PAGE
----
Will Jordan Spieth finish in the top five? The top 10? Make the cut? Player-specific proposition bets (also known as prop bets) are often made available in the week leading up to the Masters, with both the “Yes” and “No” options available. So instead of betting on a golfer you like to win, you could bet on that golfer at lower odds to simply finish in the top 10. Or you could bet on a top golfer to finish outside of the top five if you anticipate the course might give him trouble.

Two-ball and three-ball betting

Two-ball and three-ball bets on the Masters Tournament are bets on which player will finish the day with the best score in a specific pairing or group. For example, say that Dustin Johnson, Tommy Fleetwood and Tiger Woods have been grouped together in the first round of the Masters Tournament. The three-ball odds on this group might be listed as follows:

  • Dustin Johnson (+130)
  • Tommy Fleetwood (+190)
  • Tiger Woods (+210)

A bet on this three-ball group will be scored at the end of the round. The player with the best score at the end of the 18-hole round will be the winner. So if Dustin Johnson finishes Round 1 with a -2, Tommy Fleetwood has a -3, and Tiger Woods has a +1, Fleetwood would be the winner at +190.

Two-ball betting in the Masters works the same way. In Round 4, bettors could take their preferred side in a hypothetical pairing between Brooks Koepka (+110) vs. Rory McIlroy (-130). All that would matter is which player in this pairing finished the day with the better score; it wouldn’t matter who won the tournament or how anyone else performed.

While two-ball and three-ball betting is usually based on the actual groups and pairings leaving the clubhouse, some sportsbooks do also offer betting odds on fantasy two-ball and three-ball matchups to create more groups to bet on.

Performances by nationality

It is quite common in major tournaments like the Masters to see prop bets based on the nationality of the players. The most popular prop bets based on nationality include what nationality will the Masters winner be or what golfer of a specific nationality will have the highest score among his countrymen.

Player propositions

Player proposition bets are any bets centered around a specific player’s performance in the Masters. Examples have already been listed above, including specific player finish props and player props based on nationality. Other examples of player proposition bets include:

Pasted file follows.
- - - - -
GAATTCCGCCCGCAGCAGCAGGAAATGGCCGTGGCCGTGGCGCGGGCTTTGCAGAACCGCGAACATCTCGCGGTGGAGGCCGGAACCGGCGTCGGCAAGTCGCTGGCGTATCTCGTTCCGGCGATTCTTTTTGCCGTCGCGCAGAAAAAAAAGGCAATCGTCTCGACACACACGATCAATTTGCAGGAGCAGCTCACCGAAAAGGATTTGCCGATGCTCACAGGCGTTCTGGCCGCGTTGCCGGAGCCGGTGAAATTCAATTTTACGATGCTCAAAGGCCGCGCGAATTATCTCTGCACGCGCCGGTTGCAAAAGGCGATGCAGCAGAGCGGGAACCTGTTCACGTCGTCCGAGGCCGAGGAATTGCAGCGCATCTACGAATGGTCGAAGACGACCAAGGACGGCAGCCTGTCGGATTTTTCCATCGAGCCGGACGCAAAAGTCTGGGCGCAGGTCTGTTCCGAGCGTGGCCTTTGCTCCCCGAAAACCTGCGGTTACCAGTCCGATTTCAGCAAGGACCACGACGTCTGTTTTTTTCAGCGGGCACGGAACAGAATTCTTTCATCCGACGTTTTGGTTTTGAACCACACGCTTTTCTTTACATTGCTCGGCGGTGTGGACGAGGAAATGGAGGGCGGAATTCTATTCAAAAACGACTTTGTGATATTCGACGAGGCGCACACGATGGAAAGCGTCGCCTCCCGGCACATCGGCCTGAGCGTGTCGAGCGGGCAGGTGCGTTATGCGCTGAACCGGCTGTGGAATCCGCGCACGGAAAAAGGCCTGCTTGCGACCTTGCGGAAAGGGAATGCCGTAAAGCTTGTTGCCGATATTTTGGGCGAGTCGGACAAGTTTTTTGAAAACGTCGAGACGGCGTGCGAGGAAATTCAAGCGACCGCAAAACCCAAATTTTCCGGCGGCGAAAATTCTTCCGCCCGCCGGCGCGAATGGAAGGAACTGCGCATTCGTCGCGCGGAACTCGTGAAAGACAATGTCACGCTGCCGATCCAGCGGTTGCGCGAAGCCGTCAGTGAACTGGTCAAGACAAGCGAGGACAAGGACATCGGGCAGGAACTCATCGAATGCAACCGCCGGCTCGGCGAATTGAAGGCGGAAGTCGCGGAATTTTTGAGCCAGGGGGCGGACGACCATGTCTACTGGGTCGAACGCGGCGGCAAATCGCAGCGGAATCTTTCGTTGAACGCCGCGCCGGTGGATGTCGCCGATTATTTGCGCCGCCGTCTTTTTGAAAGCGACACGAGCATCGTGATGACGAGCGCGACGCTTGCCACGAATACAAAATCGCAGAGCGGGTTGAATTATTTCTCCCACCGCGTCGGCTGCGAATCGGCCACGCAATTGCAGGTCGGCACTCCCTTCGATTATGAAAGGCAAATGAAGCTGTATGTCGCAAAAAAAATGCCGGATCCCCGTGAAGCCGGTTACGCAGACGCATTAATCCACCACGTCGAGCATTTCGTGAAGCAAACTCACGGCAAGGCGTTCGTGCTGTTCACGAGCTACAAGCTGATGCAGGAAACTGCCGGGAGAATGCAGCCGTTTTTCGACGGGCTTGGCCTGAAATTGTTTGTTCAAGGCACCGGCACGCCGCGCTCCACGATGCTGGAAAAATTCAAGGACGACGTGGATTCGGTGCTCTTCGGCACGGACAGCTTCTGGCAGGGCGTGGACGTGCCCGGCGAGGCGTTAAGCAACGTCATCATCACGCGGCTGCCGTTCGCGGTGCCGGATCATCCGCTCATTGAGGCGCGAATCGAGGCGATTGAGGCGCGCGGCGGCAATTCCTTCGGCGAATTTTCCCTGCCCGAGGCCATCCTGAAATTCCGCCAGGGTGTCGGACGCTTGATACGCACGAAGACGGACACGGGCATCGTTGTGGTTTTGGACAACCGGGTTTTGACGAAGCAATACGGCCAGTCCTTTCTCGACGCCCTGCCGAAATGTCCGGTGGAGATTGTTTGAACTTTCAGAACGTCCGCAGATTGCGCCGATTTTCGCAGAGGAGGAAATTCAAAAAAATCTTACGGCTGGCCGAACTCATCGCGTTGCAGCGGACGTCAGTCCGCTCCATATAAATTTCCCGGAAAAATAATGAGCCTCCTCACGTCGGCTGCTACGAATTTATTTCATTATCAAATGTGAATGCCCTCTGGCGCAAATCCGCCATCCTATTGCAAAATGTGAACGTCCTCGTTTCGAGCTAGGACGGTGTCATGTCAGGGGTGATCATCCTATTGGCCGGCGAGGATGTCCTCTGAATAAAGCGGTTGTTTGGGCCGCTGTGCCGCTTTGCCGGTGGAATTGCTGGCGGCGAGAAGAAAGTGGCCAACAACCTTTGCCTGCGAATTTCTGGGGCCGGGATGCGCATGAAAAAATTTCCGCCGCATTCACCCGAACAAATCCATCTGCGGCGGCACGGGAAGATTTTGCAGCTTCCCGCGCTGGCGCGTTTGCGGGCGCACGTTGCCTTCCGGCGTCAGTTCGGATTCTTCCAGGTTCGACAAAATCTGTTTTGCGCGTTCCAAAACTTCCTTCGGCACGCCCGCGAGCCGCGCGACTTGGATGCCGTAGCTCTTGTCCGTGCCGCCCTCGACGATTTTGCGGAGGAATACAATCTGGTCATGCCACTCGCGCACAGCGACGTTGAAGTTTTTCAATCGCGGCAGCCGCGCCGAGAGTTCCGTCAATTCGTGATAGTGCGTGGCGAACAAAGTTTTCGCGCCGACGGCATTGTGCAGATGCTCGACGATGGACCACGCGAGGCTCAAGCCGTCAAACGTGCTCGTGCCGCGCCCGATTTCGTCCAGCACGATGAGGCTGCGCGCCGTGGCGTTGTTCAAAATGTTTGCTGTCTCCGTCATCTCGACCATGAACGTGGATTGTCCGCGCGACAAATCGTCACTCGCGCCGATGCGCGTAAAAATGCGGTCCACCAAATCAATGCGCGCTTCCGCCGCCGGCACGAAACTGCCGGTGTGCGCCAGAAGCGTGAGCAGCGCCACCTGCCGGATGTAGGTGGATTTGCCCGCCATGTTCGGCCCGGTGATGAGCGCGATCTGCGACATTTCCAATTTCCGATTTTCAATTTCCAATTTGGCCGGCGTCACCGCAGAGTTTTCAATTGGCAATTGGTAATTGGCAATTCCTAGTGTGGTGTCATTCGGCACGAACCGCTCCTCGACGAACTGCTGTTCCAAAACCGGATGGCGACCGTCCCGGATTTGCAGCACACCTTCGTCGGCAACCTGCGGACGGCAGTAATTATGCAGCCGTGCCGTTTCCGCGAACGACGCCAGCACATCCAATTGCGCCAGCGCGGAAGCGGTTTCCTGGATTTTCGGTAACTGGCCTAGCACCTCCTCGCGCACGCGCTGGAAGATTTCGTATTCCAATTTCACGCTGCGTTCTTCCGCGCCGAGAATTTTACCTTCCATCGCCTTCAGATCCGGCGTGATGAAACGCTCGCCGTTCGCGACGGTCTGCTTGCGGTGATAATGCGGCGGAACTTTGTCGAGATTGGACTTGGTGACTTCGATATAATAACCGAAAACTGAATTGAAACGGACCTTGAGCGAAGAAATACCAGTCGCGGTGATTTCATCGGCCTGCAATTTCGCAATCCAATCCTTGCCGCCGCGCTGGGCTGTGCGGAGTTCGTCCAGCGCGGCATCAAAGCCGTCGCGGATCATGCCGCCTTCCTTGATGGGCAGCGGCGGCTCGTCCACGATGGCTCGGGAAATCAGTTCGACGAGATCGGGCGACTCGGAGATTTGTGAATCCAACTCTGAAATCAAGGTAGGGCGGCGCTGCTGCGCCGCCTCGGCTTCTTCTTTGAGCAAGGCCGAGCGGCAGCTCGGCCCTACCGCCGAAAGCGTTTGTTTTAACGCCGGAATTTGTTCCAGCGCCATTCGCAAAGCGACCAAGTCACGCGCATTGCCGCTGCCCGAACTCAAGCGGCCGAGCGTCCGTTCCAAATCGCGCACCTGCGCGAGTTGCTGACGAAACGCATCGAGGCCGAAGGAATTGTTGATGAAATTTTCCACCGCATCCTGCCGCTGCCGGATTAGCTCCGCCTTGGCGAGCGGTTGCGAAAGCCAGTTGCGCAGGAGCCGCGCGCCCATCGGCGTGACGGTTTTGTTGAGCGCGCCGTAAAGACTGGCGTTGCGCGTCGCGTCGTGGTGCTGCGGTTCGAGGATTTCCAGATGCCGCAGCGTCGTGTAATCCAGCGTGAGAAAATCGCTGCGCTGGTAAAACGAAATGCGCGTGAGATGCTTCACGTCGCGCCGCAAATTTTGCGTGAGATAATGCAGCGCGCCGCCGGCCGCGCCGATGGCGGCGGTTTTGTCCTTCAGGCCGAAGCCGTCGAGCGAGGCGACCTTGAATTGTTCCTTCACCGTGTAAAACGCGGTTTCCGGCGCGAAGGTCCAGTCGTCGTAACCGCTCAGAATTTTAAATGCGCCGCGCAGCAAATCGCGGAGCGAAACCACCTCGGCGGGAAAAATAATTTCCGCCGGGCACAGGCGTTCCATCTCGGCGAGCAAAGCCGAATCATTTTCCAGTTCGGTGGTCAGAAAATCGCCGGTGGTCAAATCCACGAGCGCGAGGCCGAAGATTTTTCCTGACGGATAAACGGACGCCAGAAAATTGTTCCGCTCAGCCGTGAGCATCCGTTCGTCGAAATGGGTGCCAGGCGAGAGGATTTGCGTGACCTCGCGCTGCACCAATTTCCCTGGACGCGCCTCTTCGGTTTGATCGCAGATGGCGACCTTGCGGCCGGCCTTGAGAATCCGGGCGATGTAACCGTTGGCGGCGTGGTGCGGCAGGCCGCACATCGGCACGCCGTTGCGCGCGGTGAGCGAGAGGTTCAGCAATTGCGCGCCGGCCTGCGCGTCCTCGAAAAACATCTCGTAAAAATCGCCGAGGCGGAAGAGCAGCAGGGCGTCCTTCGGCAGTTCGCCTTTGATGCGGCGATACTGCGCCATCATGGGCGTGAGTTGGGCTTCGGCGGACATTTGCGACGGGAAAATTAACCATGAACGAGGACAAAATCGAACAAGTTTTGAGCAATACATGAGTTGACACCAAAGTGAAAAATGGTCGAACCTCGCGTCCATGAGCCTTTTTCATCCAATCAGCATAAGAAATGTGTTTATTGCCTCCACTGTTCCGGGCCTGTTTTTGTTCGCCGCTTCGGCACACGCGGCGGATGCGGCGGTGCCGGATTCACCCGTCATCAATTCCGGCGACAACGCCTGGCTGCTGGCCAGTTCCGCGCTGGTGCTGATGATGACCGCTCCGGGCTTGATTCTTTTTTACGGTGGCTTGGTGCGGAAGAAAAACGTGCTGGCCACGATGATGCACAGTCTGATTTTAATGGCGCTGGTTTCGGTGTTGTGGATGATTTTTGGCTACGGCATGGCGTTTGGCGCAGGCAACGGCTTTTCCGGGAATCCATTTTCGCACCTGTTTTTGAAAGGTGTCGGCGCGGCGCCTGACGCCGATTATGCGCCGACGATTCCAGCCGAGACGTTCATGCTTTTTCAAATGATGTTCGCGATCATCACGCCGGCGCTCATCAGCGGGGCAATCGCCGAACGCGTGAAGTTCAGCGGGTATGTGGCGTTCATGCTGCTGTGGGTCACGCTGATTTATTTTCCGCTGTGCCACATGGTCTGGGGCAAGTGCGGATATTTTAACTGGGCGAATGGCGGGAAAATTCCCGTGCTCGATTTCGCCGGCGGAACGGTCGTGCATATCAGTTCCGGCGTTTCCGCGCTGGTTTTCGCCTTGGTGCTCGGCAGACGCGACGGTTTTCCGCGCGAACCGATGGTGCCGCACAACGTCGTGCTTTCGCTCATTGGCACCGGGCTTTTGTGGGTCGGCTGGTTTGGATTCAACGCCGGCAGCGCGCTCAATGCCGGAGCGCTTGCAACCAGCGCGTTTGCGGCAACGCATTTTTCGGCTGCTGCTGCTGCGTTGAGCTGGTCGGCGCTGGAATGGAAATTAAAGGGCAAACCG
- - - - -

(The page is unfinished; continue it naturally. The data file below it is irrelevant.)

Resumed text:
• Will the player’s highest score on any hole be over or under 6.5?
  • Will the lowest score the player shoots in the tournament be over or under 70.5?
  • Will the player ever hold an overnight lead in the Masters Tournament?

Generally speaking, the most popular players tend to have the most proposition bets offered on them.

Tournament propositions

Tournament proposition bets are based on the events that take place over the course of the entire tournament as opposed to just one player. Examples of some potential Masters Tournament betting props include:

  • Will a playoff be required to determine a winner (yes or no)?
  • Will the winner of the tournament be over or under 35.5 years old?
  • Will there be a hole-in-one shot during the first round (yes or no)?
  • Will there be over or under 9.5 birdies shot on hole 10 in the third round?

Best finishes by Tennessee-born players in the Masters

There have been a handful of excellent golfers on the PGA Tour who were born in Tennessee. Four Tennessee-born players have finished in the top five in a Masters, and one even won the event.

  1. Cary Middlecoff, first place in 1955. Born in Halls, Tennessee: Cary Middlecoff is without a doubt the most accomplished Tennessee-born golfer in history. Middlecoff is tied for 10th all-time in PGA Tour wins with 39 and has three major championships to his name. He won the US Open in both 1949 and 1956 and the Masters in 1955. Middlecoff went to the University of Tennessee as a dental student and graduated with a DDS degree before eventually giving up his practice to be a professional golfer.